Static Magnetic Fields: E-W: -185.557 mG 0.671 mG < 0.5 mG
AC Magnetic Fields: 9.548 mG 0.152 mG < 0.09 mG
Electric Fields: < 30 V/m, strongest in center of room

Monroney Bedroom

 Click to view graphs from this area:
   - AC Magnetic Fields Graph
   - Static Magnetic Fields Graph
    Docent A reported feelings of uneasiness in this room, particularly in one spot, near the bathroom. To get an idea of what kind of fields would effect the brain in this area, measuring equipment was setup 5 feet off the ground (this was the highest pedestal we could rig on-site without planning) at the same location where uneasy feelings were experienced. Immediately upon entering the area, I noted the smell of natural gas, which was then confirmed by Docent A, who said that the smell has been there for quite some time. It is unknown whether there could possibly be an old gas furnace in the area, but currently the mansion uses all electric appliances. This gas presence could be causing the feelings of uneasiness, as reported by Utilities Kingston gas/electric company, carbon monoxide in natural gas can "cause flu-like symptoms without a fever, including: headaches, nausea, dizziness, drowsiness or fatigue, burning eyes, confusion and loss of coordination". AC magnetic fields in this area shown minor fluctuations in the baseline, and just a few notable spike of about .15 mG above the baseline. Static magnetic fields showed some minor temporal changes of about 3 mG, with little oscillation compared to the graphs of other areas. At the beginning of the log, the N-S static magnetic field baseline shifted down about 2 mG, which could be due to the storm geomagnetic activity at the time. EM variance in static magnetic fields showed to be a higher than typical control runs, particularly in the E-W axis.

Field Means, Standard Deviations (SD) & Control Log SD for Comparison
Field Mean Strength SD Typical Control SD
Static Magnetic Fields: N-S: -117.0579 mG 0.571 mG < 0.5 mG
Static Magnetic Fields: E-W: -160.124 mG 0.918 mG < 0.5 mG
AC Magnetic Fields: 0.484 mG 0.043 mG < 0.09 mG
Electric Fields: 40-60 V/m

   Notes: AC magnetic fields in the isolated VLF region (1-75 khz) were measured for all rooms, but was found to be a constant 0 mG. Because of this, all AC magnetic field measurements can be assumed to be between 13 hz and 1 kHz, most likely 60 hertz (from power mains) for most areas. Electric fields for all rooms were measured at a height of 6' off the ground, and were typically < 10 V/m, except under lights/chandeliers, where 70-90 V/m would be found. During the logging sessions, the room being logged was left empty, and for most of the logs, the entire building was empty.

Resonant Frequency Analysis

    As described in the Handbook for Acoustic Ecology, "Infrasonic frequencies are felt as vibrations which, if intense enough, may result in feelings of nausea, vertigo and eventual black-out or internal hemorrhaging". These sound waves are under 20 hertz and can be produced by normal sounds if the resonant frequency of sound (how many times per second sound travels between a cavity and returns to its starting point). Resonant frequencies for some areas were calculated at room temperature (72 F) with the following formula: (1131.743 f/s) / (2 * Cavity Width (in feet)). Note that the 1131.743 feet/second figure is the speed sound travels at in room temperature, and frequencies below Alpha brain wave (< 13 hz) frequencies were flagged in red, as there is a possibility that these effect the body more than higher infrasonic frequencies. Notice the "Piano Room to Library" measurements, correlating with the reports of an apparition seen moving between the two rooms, and the 3rd floor ballroom measurements, where feelings of uneasiness have been reported by many.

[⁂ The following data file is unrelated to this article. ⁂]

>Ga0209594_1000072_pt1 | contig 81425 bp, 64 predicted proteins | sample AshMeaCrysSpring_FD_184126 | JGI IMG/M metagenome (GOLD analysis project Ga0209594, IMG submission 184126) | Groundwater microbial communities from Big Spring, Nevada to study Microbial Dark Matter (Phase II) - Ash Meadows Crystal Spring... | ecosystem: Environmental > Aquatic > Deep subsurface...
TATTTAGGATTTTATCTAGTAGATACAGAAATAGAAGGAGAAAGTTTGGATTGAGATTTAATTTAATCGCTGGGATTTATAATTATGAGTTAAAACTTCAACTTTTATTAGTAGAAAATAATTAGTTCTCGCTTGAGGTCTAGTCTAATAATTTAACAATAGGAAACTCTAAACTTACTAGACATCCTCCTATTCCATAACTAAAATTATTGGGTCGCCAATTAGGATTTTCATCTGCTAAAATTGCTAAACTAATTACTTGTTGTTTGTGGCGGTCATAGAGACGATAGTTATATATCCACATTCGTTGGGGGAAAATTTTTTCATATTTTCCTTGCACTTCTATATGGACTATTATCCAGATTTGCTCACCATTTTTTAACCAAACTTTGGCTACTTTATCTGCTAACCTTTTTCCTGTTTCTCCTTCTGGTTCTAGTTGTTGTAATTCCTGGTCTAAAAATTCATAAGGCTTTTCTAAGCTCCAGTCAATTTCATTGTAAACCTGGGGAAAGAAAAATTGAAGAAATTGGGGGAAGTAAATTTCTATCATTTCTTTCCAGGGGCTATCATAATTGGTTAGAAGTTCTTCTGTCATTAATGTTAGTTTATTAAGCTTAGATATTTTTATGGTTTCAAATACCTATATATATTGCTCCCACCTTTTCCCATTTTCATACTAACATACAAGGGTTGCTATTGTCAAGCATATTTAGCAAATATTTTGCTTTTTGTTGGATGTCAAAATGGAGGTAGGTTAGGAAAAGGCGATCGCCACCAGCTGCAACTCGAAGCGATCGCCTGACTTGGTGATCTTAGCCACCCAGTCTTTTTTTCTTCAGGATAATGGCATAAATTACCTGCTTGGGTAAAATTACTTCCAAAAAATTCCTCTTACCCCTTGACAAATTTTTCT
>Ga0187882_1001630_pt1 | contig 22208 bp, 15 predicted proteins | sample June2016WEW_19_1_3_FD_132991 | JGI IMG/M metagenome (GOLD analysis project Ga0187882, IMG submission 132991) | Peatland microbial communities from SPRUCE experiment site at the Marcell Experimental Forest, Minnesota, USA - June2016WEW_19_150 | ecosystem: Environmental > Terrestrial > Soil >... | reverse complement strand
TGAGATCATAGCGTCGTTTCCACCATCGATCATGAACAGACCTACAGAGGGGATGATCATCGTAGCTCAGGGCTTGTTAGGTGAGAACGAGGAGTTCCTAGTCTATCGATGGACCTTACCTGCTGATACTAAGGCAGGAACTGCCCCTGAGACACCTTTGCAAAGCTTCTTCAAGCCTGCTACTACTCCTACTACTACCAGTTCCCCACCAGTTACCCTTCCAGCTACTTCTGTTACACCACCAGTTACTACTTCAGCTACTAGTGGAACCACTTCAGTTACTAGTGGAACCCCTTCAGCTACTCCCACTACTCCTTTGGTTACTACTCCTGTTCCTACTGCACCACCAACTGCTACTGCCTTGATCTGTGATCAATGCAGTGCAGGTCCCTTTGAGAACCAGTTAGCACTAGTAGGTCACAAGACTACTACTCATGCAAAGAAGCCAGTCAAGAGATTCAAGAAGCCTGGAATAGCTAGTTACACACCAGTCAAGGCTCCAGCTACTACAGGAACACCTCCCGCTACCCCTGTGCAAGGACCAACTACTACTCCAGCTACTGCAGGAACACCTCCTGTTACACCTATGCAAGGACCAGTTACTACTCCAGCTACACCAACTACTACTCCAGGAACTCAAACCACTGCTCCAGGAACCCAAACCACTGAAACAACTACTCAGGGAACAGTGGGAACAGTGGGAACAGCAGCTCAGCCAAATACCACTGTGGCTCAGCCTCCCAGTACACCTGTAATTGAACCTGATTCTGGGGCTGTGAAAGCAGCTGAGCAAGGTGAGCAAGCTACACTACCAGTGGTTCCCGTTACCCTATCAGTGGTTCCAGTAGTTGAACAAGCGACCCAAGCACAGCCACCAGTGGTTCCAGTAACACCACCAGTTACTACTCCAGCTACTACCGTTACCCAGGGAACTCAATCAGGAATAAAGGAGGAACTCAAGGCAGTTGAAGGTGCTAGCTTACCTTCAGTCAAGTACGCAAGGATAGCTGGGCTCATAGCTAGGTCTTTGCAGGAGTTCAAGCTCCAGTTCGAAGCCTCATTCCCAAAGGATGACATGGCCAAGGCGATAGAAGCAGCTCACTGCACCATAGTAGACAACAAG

Room resonant frequencies at 72 F Room resonant frequencies at 72 F
Area Measurement Resonant Frequency Area Measurement Resonant Frequency
Monroney to Master Bedroom (wall to wall) 51' 11.10 hz 3rd Flr, Ballroom to Exhibit Cases room (wall to wall) 57' 9.23 hz
Nursery 12' x 20' 47.16 x 28.29 hz 1st Flr, East Entryway, E-W (wall to wall) 40' 14.15 hz
1st Flr, Piano Room to Library, N-S (wall to wall) 52' 10.88 hz 2nd Flr, Guest Bedroom to Stairway wall, E-W 45' 12.57 hz


    As expected, noticeable environmental correlation was found between the various phenomena experienced in certain areas, and natural variables in each area. The noticeable correlations included many different variables, including the presence of standing natural gas, standing infrasonic waves, high magnitude of AC magnetic fields, high variance in static magnetic fields, and high electric fields. The fact that so many different environmental correlations were found makes it desirable to focus more research on each individual variable or room one at a time. For some areas, it may be possible to actually isolate the source of, for example, the standing natural gas, in which case the phenomena in that area could be minimized, if not stopped all together. This is an on-going investigation, so be sure to check back regularly for more updates, and be sure to visit by the beautiful Overholser Mansion and support the preservation of history! Special thanks to the Oklahoma Historical Society, Preservation Oklahoma, and all the docents/caretakers at the Overholser Mansion!